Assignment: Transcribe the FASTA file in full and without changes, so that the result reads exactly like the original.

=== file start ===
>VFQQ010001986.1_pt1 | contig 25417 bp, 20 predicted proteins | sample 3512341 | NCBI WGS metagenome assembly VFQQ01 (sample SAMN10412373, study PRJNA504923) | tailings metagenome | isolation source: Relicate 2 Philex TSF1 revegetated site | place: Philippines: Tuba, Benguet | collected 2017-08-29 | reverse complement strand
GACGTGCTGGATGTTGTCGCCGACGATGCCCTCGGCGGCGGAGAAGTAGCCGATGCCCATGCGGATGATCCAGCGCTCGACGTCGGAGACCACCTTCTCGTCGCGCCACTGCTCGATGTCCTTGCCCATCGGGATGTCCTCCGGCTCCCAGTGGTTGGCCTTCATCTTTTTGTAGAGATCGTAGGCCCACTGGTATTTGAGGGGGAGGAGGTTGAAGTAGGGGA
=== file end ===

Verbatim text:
>VFQQ010001986.1_pt1 | contig 25417 bp, 20 predicted proteins | sample 3512341 | NCBI WGS metagenome assembly VFQQ01 (sample SAMN10412373, study PRJNA504923) | tailings metagenome | isolation source: Relicate 2 Philex TSF1 revegetated site | place: Philippines: Tuba, Benguet | collected 2017-08-29 | reverse complement strand
GACGTGCTGGATGTTGTCGCCGACGATGCCCTCGGCGGCGGAGAAGTAGCCGATGCCCATGCGGATGATCCAGCGCTCGACGTCGGAGACCACCTTCTCGTCGCGCCACTGCTCGATGTCCTTGCCCATCGGGATGTCCTCCGGCTCCCAGTGGTTGGCCTTCATCTTTTTGTAGAGATCGTAGGCCCACTGGTATTTGAGGGGGAGGAGGTTGAAGTAGGGGA